noun, plural anx·i·e·ties.
Origin of anxiety
Synonyms for anxiety
Antonyms for anxiety
Related Words for anxietynervousness, restlessness, apprehension, suffering, uncertainty, disquiet, unease, misgiving, mistrust, angst, jitters, doubt, uneasiness, dread, misery, suspense, trouble, panic, concern, distress
Examples from the Web for anxiety
Contemporary Examples of anxiety
Stephanie Giorgio, a classical musician, credits The Class for helping her cope with anxiety, focus, fear, and self-doubt.How Taryn Toomey’s ‘The Class’ Became New York’s Latest Fitness Craze
January 9, 2015
Disordered eating is also linked to higher rates of depression and anxiety, both in the present and in the future.How Skinny Is Too Skinny? Israel Bans ‘Underweight’ Models
January 8, 2015
Anger often manifests in withholders as another self-destructive but more socially acceptable feeling or behavior, like anxiety.Can Self-Help Books Really Make a New You?
December 29, 2014
Yet, in pursuit of that ‘great revival of art,’ his anxiety, depression, and overall health began to deteriorate.Decoding Vincent Van Gogh’s Tempestuous, Fragile Mind
December 7, 2014
Practicing yoga, studies show, can alleviate symptoms of depression and anxiety.9 Ways to Cope With Seasonal Affective Disorder
December 5, 2014
Historical Examples of anxiety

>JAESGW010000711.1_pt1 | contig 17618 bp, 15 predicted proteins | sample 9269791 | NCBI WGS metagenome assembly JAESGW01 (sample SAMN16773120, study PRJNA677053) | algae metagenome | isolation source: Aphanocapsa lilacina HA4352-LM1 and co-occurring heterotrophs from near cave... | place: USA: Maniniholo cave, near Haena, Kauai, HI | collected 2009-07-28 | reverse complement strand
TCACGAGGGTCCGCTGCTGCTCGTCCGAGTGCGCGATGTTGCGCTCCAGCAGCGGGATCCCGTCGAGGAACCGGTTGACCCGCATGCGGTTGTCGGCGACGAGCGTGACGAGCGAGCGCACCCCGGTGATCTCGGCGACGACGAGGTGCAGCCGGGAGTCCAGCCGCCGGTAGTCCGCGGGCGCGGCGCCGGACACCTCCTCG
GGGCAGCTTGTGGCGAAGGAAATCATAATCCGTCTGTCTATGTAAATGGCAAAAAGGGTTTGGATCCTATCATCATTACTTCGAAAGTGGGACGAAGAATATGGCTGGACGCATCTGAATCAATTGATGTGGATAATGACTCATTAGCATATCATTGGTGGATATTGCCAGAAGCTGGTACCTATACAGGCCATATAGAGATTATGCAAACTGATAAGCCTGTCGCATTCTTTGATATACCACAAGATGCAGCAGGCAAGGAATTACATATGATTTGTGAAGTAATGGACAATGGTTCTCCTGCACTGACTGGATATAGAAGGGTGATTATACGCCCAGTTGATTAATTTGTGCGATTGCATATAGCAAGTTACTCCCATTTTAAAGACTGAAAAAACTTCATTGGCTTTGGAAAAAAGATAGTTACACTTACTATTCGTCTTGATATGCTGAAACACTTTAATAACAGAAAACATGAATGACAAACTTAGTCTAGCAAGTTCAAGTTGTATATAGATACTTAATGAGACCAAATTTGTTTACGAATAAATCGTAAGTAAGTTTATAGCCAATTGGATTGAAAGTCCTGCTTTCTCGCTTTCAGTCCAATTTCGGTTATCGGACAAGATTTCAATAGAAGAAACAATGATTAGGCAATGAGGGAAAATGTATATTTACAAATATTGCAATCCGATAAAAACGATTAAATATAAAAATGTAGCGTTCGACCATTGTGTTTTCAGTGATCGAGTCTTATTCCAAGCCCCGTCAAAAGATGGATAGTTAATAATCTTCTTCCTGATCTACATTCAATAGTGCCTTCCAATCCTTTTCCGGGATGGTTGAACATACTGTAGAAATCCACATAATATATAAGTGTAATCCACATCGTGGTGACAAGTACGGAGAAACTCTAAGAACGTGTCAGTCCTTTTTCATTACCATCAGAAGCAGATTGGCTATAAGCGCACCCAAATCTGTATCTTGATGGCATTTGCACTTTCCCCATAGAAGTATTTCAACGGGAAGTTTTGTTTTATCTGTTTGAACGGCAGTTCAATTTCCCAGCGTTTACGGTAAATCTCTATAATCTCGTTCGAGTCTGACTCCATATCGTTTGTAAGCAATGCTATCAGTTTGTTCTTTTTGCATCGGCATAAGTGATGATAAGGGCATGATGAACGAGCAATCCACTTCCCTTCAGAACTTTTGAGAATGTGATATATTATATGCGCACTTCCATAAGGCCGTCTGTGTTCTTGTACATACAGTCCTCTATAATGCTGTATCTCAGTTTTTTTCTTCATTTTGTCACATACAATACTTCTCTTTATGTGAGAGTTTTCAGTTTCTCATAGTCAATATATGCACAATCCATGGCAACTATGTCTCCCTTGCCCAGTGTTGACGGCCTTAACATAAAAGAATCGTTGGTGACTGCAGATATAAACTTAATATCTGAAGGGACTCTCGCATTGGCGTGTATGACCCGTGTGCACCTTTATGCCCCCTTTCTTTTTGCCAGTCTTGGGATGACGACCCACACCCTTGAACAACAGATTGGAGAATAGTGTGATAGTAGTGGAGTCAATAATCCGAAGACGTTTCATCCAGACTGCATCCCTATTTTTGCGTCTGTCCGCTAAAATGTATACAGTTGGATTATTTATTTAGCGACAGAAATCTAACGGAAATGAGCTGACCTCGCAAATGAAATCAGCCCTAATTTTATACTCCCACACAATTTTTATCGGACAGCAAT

Did Phidias express no anxiety concerning your unprotected situation?Philothea
Lydia Maria Child
The ring of anxiety in Grace's voice had not been lost upon her.Grace Harlowe's Return to Overton Campus
Jessie Graham Flower
He had no anxiety concerning the philanthropic craze thereafter.Weighed and Wanting
Then, as a new thought came to the magnate, he spoke with a trace of anxiety.
There was anxiety in his face, as he stood staring vaguely out of the window.
noun plural -ties
Word Origin for anxiety
1520s, from Latin anxietatem (nominative anxietas) "anguish, anxiety, solicitude," noun of quality from anxius (see anxious). Psychiatric use dates to 1904. Age of Anxiety is from Auden's poem (1947). For "anxiety, distress," Old English had angsumnes, Middle English anxumnesse.
Emotional distress, especially that brought on by fear of failure. (See also angst.)